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Practical Homeschooling® :

Homeschooling with Hospitality

By Shelly Mathiot
Printed in Practical Homeschooling #53, 2003.

What your children can learn from hosting friends, relatives, missionaries, or even a foreign student in your home... and how to do it.
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Shelly Mathiot

We planned on staying home last summer because my husband, Chris, didn't have any vacation time to use. So, we hosted everyone else's vacation! The Lord has taught us many things about hospitality through the years. It's different than entertaining, it's a blessing to all who are involved and it can change lives.

True hospitality comes from the heart and offering it continues to be an awesome addition to our homeschool curriculum. The Mathiot Mob, as we sometimes refer to ourselves, has six members: my husband, Chris, and I, and our children, Haley 11, Hannah 9, Carly 7, and Ethan, 5. We live in Folsom, just outside Sacramento, California, near a nice lake and on the way to Lake Tahoe. It's a central location that seems to be on the way to everywhere people are going. Sometimes we are the rest stop, but often we are the destination.

In Romans 12:13 (NIV), we are exhorted to be hospitable: "Share with God's people who are in need. Practice hospitality." And in 1 Peter 4:9 "Offer hospitality to one another without grumbling." Although you may not be blessed with "the gift of hospitality," you can still be hospitable. In the same way, although I am not gifted with evangelism, I still must go out and preach the gospel in whatever way I can find to do it.

Biblical exhortation or not, many people look forward to having house guests about as much as a root canal. Ministering to other people's needs does take effort. We have to put thought and energy and some preparation into it, but it needn't be a burdensome chore. I've heard many excuses and used a few of them myself. Is your house too small? Not clean enough? Is the couch too old or the carpet ugly? Or is it that you don't have enough time because your schedule is too hectic? There's always a good excuse to say no. But examine your reasons and make sure they aren't just empty excuses.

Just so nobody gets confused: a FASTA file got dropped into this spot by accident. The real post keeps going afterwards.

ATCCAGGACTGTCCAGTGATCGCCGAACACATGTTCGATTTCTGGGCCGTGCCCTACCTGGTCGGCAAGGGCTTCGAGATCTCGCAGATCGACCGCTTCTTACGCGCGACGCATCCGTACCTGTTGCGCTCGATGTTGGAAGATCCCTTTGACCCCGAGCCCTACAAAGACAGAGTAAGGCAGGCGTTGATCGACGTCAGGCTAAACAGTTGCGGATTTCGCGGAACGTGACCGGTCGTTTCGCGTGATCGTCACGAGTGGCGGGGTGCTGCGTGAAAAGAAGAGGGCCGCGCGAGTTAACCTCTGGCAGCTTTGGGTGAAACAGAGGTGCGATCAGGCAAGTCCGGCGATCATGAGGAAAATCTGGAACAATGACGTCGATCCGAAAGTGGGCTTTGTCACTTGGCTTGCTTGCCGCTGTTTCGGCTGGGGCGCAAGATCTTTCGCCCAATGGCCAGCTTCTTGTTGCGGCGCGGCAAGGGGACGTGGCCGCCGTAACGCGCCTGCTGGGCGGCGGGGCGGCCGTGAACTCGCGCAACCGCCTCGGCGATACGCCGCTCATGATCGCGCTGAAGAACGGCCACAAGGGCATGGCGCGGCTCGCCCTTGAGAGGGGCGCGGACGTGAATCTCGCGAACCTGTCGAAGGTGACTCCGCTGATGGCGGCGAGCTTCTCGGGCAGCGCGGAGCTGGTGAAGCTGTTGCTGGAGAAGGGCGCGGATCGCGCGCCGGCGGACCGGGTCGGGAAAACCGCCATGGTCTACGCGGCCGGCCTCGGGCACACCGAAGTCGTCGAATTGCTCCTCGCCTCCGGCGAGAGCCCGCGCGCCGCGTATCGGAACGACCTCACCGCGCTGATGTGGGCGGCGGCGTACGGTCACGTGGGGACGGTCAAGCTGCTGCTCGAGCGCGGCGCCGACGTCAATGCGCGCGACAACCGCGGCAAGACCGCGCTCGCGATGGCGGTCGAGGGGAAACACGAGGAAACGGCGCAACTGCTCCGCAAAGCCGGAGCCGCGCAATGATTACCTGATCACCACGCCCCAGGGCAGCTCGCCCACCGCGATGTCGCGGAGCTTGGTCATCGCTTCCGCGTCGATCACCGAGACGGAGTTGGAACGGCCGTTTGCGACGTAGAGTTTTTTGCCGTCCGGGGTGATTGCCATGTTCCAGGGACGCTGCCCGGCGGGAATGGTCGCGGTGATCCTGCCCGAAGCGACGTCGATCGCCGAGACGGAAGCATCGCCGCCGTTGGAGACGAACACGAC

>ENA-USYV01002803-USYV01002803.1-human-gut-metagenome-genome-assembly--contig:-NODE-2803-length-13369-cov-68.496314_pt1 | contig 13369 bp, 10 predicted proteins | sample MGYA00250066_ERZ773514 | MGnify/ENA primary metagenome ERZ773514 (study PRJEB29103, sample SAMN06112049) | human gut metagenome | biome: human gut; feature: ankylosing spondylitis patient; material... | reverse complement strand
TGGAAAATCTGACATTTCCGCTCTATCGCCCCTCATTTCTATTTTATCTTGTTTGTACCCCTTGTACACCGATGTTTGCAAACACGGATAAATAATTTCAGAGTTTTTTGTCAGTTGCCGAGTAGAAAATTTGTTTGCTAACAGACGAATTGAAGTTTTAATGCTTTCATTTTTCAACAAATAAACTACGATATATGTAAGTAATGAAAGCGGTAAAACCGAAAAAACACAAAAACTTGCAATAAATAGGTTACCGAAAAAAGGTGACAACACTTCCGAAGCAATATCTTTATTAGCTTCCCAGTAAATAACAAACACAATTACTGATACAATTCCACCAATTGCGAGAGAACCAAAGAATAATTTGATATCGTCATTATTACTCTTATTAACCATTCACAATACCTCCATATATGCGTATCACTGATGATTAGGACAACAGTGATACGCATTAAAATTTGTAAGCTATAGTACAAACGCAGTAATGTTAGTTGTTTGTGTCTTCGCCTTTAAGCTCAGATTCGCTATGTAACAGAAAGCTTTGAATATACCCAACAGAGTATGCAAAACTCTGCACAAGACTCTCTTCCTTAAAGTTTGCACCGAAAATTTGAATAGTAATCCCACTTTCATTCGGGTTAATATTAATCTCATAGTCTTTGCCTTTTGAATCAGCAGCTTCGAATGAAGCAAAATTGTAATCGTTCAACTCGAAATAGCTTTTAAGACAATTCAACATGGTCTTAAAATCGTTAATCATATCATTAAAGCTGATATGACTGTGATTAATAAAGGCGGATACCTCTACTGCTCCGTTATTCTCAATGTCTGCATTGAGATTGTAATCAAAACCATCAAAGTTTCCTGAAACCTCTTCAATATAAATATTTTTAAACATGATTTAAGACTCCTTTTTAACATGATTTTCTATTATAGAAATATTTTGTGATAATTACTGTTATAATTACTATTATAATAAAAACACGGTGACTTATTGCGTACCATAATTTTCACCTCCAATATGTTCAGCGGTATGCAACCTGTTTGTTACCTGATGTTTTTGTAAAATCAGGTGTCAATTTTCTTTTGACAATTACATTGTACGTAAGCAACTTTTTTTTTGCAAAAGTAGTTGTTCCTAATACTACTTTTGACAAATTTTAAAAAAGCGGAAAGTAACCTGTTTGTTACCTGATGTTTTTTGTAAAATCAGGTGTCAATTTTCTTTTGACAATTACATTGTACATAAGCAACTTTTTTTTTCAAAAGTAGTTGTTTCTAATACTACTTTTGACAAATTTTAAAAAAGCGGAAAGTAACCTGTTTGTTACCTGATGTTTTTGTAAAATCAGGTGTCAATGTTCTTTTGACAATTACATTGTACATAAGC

Since we do school year round, our homeschooling schedule can get knocked around a bit by company. We've cancelled days, moved lessons around, and postponed things. We've made up days on Saturdays and taken our guests on school field trips. As a matter of fact, having visitors can be an educational experience in itself. Our children have had the chance to talk to a missionary from China, learn sign language from a missionary to the deaf, and help explain the gospel to a student from Japan. They feel comfortable talking to almost anyone because of the great variety of people who have come through our home!

Receiving guests and opening your home has nothing to do with the worldly definitions of entertaining. You don't have to make hand decorated placemats and homemade potpourri satchels for your pillow case drawers. You don't have to live up to the Martha Stewart standards set before you in the women's magazines. As a matter of fact, I steer clear of those women's magazines. They are an inferiority complex waiting to happen.

You may remember another Martha mentioned in the Bible. She had the same problem as our present day domestic diva. She was too busy making everything perfect to sit at Jesus' feet and listen to him. Once the house and the food are as ready as I can get them, I relax. I don't worry about coats and shoes and toys that begin to appear from nowhere as the guests settle in and relax. I sit down with them and listen to their stories and talk. My guests sit in the kitchen with me and I hand them a knife to chop some vegetables or a towel to wipe some glasses. The fellowship in the kitchen while preparing meals together is so sweet to taste!